General Summary: In this course, students will have an opportunity to learn and implement theories about producing, teaching, and tutoring writing. Over the semester, students will develop and practice methods of working with not only different kinds of writing, but also different types of writers. Readings and assignments will be focused on cultivating methods of written and verbal response while nurturing a rich understanding of what it means to think about and engage in the work of teaching writing across a range of contexts. Overall, we will ask: what does it mean to teach writing and how do we go about it?
The course will begin by exploring the evolution of theories about teaching writing over the last several decades, with robust engagement with the major scholarly conversations in the field of Composition Studies. We will then shift into an exploration of practical approaches for helping students at all stages of the writing process, with emphasis on significant pedagogical models and methods of tutoring and classroom instruction. During this section of the course, we will address topics such as pedagogical approaches to invention, style, organization, and grammar. As we move deeper into the course, we will grapple with more complex issues, such as: writing in the disciplines, instructing English language learners, fostering inclusivity and diversity, concerns relating to authority/agency, and others. Across the semester, we will draw connections between tutoring writing in one-on-one interactions and small groups, and also teaching writing in a classroom setting.
What You Will Do:
- Read foundational texts in Composition Studies that will expose you to the theories and scholarly conversations that inform the teaching of writing;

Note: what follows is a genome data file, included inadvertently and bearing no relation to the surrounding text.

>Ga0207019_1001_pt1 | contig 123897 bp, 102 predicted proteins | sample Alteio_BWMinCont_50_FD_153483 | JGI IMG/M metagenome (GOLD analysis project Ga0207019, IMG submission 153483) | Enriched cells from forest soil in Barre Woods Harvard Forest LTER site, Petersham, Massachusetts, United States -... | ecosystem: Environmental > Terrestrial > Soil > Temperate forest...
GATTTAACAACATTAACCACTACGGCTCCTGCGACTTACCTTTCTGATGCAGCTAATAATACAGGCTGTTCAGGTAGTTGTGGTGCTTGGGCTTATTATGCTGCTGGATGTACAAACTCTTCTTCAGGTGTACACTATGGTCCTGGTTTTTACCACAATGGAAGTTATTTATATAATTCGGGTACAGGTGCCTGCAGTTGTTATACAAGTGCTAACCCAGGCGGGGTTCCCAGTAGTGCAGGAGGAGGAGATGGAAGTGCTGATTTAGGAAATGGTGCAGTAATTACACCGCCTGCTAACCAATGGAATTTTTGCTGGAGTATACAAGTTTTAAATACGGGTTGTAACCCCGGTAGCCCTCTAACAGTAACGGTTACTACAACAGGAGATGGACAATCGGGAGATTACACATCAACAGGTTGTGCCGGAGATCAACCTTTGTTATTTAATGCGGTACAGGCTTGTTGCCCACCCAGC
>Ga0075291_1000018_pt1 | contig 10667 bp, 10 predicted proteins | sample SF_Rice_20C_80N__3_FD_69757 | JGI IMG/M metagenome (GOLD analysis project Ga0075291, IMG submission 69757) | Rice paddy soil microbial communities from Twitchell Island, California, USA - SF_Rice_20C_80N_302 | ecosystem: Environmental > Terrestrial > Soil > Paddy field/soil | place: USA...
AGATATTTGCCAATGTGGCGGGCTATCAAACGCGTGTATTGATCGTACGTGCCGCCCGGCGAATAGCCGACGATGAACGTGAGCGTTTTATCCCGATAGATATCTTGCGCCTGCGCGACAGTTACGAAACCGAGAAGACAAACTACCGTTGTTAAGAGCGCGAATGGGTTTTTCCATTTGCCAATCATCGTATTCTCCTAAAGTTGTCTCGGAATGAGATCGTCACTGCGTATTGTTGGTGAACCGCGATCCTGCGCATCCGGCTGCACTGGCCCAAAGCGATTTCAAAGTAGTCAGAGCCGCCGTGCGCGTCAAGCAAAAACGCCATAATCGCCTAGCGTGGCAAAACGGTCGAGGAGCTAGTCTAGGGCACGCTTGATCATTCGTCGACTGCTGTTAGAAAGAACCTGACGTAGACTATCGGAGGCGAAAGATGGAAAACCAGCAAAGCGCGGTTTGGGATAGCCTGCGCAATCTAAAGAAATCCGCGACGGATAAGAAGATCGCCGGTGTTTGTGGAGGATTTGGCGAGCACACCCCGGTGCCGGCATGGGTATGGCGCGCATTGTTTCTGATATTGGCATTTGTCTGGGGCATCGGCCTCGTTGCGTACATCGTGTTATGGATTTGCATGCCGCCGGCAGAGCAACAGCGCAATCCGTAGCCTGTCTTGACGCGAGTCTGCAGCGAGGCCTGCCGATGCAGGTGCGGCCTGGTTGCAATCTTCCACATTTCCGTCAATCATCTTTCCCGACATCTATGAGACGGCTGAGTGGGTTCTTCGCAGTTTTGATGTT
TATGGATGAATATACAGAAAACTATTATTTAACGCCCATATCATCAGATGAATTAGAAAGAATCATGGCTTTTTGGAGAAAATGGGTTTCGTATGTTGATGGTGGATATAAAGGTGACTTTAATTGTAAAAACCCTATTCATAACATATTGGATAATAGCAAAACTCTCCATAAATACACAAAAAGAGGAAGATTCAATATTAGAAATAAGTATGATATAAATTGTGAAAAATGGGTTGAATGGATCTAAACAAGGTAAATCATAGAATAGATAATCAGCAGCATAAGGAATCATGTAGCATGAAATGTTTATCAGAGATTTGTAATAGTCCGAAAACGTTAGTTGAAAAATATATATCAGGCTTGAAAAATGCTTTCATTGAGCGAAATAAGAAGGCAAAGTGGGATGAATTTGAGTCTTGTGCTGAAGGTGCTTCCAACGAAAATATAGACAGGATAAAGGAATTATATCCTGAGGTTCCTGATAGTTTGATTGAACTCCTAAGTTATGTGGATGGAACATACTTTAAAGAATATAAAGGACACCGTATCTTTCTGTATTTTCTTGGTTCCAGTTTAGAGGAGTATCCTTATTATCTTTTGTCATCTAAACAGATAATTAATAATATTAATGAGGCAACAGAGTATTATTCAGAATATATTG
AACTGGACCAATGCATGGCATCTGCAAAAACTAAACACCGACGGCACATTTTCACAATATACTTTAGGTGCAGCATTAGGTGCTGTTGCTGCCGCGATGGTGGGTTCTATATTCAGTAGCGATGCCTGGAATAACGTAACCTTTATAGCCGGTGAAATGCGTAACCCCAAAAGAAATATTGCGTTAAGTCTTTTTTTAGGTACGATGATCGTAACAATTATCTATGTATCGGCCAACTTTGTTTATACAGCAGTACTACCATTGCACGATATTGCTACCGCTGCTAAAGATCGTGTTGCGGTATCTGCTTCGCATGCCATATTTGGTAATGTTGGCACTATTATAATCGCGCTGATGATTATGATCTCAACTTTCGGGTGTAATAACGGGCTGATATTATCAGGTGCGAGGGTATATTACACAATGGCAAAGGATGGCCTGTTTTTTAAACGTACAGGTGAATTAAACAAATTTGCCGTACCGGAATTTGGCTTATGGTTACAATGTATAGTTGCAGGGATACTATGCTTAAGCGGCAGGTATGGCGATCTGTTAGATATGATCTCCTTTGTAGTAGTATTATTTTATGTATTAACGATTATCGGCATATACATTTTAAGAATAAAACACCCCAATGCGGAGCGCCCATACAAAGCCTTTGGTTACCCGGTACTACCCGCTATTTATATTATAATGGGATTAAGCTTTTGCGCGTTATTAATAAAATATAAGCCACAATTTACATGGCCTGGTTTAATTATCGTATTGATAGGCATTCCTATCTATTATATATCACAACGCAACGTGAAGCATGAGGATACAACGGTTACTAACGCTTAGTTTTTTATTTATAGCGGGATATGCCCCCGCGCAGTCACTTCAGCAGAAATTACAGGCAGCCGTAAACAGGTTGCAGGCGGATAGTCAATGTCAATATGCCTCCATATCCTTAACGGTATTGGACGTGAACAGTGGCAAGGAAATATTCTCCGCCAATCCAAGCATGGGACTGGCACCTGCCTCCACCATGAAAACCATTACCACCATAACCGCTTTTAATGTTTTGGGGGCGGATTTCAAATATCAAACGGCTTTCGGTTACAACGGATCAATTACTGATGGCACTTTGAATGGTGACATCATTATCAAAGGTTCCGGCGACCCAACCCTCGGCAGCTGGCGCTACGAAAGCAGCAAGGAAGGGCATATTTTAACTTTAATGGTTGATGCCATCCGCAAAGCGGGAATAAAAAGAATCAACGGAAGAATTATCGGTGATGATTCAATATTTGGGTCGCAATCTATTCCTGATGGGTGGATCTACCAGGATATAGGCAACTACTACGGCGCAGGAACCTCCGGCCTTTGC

- Conduct an in-depth self-study of your own writing processes;
- Proactively participate in Writing Groups, wherein you will write, share, and tutor one another’s writing;
- Develop and deliver Micro-Tutorials on topics of interest to student-writers;
- Collaborate with M.A. students in the English Department’s Mentoring Program to support student writers in ENG 100; develop shared approaches to and delivery of one-on-one tutoring sessions and classroom workshops/tutorials.
Because this course includes a practical component – in which you will be responsible for tutoring and workshop delivery – you MUST be nominated by a member of the English Department faculty and then be vetted through an application process prior to enrolling. For more information on how to apply, please contact Dr. John Gagnon at firstname.lastname@example.org.
Murphy, Christina, and Steve Sherwood. The St. Martin’s Sourcebook for Writing Tutors. 4th ed. Boston: Bedford/St. Martin’s, 2011.
Ryan, Leigh, and Lisa Zimmerelli. The Bedford Guide for Writing Tutors. 6th ed. Boston: Bedford/St. Martin’s, 2016.
Additional readings will be provided electronically via Laulima.